Brands need a mission that is not just a pursuit of profit

Michael Hayman is the co-author of 'Mission'. He explains why brands need a mission, rather than just a relentless pursuit of profit.

Mission: co-written by Michael Hayman and Nick Giles
Mission: co-written by Michael Hayman and Nick Giles

"Show me the money!" Jerry Maguire may have provided us with one of the best movie lines of the last 20 years but when it comes to real life, brands need to show something more than a ruthless pursuit of profit.

In fact the inspiration for Tom Cruise’s superstar sports agent, International Management Group founder Mark McCormack provides us with much more useful advice. McCormack tells us, "All things being equal, people will buy from a friend. All things being not quite so equal, people will still buy from a friend. 

The message for marketers is simple. People won’t buy from you unless they believe in you. They need to know who you are and what you stand for.

It’s a powerful lesson. But how do we put it into practice?

Of course, you first need to work out what your firm’s purpose is. Are you a darer like Uber, refusing to accept no for an answer?

Perhaps you’re a sharer like Airbnb, connecting people and information. Or maybe you’re a carer, looking to improve people’s lives like Ella’s Kitchen, whose founder Paul Lindley began with the simple aim of improving children’s diets from a very young age.

Once you have clarified your mission, the answer lies in communication. And this comes from the top. Every entrepreneur or chief executive must become the communicator-in-chief of their business. They are the custodian and champion of the company’s story.

The communicator-in-chief knows the power of words to comfort, connect and inspire. He or she recognises that a story is no good if there is nobody able to do it justice.

They understand that in a world where businesses seek mass belief as much as mass consumption, communication has never been a more important part of the chief executive’s toolkit – it’s the means by which companies stand out.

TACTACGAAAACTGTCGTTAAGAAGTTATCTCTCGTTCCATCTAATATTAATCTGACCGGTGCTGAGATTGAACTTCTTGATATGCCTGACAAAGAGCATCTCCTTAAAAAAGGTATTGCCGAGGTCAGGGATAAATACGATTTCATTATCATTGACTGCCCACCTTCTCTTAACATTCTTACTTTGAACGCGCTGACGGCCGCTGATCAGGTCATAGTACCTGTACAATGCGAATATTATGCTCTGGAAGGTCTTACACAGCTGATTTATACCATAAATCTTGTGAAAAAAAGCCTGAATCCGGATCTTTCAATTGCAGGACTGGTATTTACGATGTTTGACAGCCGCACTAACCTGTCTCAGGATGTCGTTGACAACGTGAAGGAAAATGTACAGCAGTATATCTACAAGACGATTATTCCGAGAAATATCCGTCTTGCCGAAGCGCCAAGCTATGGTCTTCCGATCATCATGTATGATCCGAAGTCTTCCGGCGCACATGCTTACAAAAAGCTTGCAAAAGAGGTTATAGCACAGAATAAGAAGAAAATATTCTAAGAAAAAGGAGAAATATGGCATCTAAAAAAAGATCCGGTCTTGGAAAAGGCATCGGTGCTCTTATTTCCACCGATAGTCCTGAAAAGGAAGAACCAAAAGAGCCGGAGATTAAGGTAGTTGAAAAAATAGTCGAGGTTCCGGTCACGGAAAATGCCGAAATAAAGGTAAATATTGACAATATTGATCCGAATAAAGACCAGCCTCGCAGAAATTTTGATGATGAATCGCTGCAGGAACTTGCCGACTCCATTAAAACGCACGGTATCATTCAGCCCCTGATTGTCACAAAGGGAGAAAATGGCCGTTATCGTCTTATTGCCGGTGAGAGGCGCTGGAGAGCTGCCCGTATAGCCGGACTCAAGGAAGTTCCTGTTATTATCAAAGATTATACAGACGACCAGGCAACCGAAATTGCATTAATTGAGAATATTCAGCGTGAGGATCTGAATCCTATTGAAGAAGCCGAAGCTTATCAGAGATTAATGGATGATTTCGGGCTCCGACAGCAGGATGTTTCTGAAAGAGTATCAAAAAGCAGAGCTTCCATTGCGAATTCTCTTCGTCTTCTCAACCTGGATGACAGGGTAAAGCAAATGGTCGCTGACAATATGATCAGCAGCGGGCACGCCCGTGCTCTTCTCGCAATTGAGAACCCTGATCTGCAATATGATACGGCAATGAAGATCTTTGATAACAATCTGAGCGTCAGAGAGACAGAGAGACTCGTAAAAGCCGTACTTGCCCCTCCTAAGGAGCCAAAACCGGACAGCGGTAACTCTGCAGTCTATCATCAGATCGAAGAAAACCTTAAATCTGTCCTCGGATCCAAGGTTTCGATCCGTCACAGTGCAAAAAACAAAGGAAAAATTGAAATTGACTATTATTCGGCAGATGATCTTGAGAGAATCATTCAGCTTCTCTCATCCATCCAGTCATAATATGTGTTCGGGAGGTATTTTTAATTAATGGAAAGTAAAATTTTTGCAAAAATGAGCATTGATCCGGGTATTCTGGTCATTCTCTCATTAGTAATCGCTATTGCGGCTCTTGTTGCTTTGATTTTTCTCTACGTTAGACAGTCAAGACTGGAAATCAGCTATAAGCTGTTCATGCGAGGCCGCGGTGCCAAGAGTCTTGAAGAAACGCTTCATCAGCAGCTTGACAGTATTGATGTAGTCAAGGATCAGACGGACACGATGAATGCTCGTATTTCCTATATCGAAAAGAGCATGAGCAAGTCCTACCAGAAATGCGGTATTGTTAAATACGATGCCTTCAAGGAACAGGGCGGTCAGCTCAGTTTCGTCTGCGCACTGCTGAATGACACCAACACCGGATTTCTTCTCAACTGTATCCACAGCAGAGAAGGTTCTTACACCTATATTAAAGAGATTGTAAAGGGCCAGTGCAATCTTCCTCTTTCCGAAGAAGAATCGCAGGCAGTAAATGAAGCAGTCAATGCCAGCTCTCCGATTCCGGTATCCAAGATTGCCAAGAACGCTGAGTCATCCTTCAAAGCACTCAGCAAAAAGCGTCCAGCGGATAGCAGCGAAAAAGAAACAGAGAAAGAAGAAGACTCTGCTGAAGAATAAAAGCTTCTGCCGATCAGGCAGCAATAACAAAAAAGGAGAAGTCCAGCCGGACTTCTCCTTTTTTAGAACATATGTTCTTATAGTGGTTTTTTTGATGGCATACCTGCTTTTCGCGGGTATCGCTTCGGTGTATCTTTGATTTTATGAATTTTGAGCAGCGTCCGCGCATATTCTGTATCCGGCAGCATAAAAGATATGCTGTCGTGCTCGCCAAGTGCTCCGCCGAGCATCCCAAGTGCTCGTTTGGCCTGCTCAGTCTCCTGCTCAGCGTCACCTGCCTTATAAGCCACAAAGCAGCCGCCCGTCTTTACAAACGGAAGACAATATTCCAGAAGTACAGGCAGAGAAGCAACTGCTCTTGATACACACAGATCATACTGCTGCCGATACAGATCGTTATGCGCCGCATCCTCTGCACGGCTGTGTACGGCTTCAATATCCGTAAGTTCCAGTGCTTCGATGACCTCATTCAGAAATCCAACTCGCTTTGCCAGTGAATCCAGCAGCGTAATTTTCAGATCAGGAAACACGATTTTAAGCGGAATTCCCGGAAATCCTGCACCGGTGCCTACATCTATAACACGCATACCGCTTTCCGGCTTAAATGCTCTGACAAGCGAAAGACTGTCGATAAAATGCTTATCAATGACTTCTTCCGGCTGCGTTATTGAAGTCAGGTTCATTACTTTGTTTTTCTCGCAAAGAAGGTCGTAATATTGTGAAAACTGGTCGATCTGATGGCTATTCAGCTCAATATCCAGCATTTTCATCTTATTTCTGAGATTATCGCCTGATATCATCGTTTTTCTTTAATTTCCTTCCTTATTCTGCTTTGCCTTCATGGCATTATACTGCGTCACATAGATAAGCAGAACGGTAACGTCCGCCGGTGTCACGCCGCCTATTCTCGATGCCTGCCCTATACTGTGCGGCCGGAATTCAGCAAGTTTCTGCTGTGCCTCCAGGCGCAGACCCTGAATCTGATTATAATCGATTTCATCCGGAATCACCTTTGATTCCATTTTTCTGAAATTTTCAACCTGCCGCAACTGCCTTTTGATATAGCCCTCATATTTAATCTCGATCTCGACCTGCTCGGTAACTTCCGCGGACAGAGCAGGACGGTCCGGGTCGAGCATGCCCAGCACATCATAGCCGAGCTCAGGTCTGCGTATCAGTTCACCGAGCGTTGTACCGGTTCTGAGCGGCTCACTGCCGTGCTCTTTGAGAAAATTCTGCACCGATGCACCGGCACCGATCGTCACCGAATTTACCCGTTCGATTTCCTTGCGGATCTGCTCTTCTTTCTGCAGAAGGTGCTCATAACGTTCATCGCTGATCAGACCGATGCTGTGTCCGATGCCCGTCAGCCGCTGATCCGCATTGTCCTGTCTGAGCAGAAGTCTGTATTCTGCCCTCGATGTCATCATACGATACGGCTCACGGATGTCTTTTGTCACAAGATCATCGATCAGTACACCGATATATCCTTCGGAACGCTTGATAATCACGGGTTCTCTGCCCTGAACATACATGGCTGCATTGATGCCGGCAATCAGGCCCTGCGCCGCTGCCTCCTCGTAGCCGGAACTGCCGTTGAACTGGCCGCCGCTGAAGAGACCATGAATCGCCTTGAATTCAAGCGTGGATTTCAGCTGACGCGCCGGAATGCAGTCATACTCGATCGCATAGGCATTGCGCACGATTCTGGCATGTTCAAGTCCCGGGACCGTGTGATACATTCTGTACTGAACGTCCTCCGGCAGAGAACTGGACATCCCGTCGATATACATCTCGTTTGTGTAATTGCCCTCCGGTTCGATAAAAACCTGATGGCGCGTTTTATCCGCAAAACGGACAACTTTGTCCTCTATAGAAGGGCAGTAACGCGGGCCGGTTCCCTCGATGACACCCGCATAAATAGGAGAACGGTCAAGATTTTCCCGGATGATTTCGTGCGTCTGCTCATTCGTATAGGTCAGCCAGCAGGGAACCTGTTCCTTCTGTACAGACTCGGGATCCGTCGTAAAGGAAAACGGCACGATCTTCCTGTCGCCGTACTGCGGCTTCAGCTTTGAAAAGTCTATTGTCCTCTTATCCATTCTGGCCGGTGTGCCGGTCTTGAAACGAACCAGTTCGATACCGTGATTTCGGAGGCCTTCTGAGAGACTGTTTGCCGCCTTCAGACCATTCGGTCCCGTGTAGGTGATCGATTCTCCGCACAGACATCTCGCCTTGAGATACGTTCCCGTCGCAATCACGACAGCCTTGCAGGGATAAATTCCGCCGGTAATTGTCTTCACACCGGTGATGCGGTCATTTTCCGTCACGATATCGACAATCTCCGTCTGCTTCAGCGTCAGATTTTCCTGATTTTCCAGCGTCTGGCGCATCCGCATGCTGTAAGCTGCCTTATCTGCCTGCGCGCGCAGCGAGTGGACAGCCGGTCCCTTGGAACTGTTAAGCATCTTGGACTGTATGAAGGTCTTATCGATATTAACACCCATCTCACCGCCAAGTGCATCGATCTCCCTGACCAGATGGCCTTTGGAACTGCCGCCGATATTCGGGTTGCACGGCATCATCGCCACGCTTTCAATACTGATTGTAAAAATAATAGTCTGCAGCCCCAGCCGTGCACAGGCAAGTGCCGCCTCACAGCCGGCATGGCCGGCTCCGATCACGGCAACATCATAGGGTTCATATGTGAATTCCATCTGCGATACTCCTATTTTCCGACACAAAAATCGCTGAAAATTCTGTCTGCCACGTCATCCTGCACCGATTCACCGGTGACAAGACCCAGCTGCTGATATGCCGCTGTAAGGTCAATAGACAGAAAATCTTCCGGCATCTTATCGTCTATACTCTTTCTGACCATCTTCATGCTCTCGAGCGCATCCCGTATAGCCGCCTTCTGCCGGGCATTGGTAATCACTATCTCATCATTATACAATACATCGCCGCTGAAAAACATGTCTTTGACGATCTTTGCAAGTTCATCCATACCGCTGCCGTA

This is largely down to advances in technology, amplifying the importance of two key factors: transparency and connectivity.

Transparency means that there is an ever-greater need to explain. Customers want to know more and they have the tools at their disposal to do so. Connectivity means that the 21st century customer is a tribal being. If you are not part of the tribe, you will not be able to sell to it.

We explored this issue in great detail writing our new book Mission: how the best in business break through.

In doing so I discovered that entrepreneurs are the most natural business communicators – as the embodiments of the companies they create they are not only fierce advocates for their businesses, they exude their firm’s values and purpose from every pore – gaining trust as a contributing member of the tribe.

The Cobra Beer founder, Lord Bilimoria of Chelsea, is a great example. If it wasn’t for his ability to express the Cobra values it would surely have proven impossible to go from ferrying cases of beer in a beaten up Citroën 2CV to taking on the global giants of the drinks industry. 

Of course this makes sense. Who better to campaign on behalf of a brand than the individual who created it? As Bilimoria puts it himself: "I just had such belief in [Cobra]. I really believed I had this differentiated product that would deliver on my promises."

As he suggests, it’s this personal level of conviction in the value and distinctiveness of the brand that really separates campaigners from other categories of businessperson, "You’ve got to have absolute passion, faith and belief in your ideas and your brand. That gives people the faith and confidence to trust you and give you a chance."

It’s a daunting task and the battlefield is littered with the victims who got it wrong. Take Nick Buckles of G4S or the global consulting firm Arthur Andersen. Both lost their trials in the court of public opinion and suffered the sentence handed down by their judge, the audience. 

So how does a communicator-in-chief cut through? Bilimoria provides three top tips:

Picture your success

Have a vision of where you want to go and the company you want to create. Ask yourself not just what you’re building but why you’re building it.

Deploy the brand

Build a strong brand right from the beginning. Constantly campaign to attract attention and raise awareness and lay a strong foundation upon which to build and grow.

Package it right

Breakthrough brands constantly innovate – even the packaging needs to stand out. You should always aim to be unique and iconic.

By adopting this approach and ensuring their chief executive is equipped to act as communicator-in-chief, marketers can help their brands to break through by answering the clarion cry of a modern audience waiting to hear what they stand for…

"Show me the mission!"

Michael Hayman MBE is co-author of Mission: How the best in business break through and founder of the campaigns firm Seven Hills 

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